US Federal Reserve policymakers debated last month whether an interest rate hike would be needed in April though a consensus emerged that risks from a global economic slowdown warranted a cautious approach.

"Many participants expressed a view that the global economic and financial situation still posed appreciable downside risks,"according to the minutes from the Fed's March 15-16 policy meeting released today.

Policymakers had signaled at the close of that meeting that they expected to raise rates twice in 2016 but the timing of the hikes still appears up in the air.

According to the minutes, many Fed members said they were concerned that interest rates were still so low that it had limited firepower to respond to shocks from abroad.

"Many participants indicated that the heightened global risks and the asymmetric ability of monetary policy to respond to them warranted caution," the minutes stated.

Investors have held doubts the Fed would raise rates at all this year and the minutes did little to shift bets on the path of policy.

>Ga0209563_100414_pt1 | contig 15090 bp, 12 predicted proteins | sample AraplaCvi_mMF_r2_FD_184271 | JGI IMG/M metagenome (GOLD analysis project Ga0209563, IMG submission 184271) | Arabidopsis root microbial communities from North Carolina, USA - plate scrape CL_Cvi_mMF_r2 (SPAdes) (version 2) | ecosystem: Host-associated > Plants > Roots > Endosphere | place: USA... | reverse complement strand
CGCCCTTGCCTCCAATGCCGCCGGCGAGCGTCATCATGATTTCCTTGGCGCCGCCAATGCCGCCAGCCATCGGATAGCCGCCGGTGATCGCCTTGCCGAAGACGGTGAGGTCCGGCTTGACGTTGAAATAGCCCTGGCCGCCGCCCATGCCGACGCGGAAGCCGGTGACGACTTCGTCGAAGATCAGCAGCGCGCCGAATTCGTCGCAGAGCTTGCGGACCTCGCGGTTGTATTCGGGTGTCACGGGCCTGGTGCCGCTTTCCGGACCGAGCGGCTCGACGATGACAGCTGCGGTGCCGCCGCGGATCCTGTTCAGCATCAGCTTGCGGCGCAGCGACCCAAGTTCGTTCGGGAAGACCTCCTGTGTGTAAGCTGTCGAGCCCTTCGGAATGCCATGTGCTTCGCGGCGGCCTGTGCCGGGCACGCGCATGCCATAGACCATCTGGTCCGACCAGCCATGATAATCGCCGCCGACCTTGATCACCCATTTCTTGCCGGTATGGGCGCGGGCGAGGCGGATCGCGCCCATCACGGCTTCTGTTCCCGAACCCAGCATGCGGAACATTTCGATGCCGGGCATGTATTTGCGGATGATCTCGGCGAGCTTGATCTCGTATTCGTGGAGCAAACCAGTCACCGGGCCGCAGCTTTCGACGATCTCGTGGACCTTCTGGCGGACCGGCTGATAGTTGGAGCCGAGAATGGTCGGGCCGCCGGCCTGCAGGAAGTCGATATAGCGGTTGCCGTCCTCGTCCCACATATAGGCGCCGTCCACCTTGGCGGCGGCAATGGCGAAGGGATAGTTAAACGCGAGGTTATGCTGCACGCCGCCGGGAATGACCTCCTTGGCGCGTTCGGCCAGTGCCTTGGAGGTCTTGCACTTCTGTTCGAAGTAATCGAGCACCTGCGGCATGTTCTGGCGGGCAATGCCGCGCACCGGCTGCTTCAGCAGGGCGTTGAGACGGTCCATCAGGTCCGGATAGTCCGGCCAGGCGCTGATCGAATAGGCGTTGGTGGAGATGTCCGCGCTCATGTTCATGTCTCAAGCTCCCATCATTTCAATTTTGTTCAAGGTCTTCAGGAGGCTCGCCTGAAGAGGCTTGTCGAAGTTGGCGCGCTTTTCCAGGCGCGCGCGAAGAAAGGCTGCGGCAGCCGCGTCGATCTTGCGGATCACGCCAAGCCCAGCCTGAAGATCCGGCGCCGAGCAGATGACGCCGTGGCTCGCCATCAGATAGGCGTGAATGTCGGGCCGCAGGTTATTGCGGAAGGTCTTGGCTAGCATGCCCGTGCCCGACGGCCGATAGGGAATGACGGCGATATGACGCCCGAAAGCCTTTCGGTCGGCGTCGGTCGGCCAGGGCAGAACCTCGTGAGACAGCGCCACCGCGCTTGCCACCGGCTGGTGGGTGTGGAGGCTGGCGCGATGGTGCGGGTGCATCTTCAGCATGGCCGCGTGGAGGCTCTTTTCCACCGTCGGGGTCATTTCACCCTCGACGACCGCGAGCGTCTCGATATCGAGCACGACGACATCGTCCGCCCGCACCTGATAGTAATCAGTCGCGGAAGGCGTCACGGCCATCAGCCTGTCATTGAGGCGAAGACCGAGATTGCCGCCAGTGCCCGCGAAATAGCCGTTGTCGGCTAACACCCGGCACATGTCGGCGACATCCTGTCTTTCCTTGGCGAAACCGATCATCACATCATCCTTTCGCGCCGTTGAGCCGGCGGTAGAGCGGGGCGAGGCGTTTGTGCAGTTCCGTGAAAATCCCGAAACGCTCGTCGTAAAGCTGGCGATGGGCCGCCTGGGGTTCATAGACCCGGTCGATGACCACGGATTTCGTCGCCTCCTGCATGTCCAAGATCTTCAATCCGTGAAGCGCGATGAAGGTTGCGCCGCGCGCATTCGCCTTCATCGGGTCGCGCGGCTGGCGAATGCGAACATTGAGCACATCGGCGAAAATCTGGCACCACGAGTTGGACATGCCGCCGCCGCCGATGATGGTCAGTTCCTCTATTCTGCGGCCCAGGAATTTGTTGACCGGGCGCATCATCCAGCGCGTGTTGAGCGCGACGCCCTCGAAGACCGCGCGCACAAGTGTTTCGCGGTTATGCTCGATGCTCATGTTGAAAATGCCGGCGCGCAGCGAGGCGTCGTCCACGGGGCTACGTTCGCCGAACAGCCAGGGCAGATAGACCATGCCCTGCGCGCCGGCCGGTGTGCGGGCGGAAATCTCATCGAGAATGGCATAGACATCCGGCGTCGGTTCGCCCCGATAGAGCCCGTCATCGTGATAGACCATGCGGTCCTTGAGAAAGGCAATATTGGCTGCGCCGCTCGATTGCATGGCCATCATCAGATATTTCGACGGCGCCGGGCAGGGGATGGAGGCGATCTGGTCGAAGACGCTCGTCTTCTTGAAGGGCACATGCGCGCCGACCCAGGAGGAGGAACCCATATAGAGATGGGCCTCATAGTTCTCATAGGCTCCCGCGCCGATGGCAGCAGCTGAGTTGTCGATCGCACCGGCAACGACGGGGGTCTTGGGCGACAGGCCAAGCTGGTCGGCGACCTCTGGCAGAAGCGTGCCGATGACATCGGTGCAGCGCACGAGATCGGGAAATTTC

According to the minutes, several of the Fed members said elevated risks faced by the US economy meant that raising rates in April "would signal a sense of urgency they did not think appropriate."

"In contrast, some other participants indicated that an increase in the target range at the Committee's next meeting might well be warranted," the minutes stated.

Policymakers had previously signaled in December that four rate increases were likely in 2016, and the minutes of the March meeting highlighted the consensus within the Fed around a cautious outlook for the economy.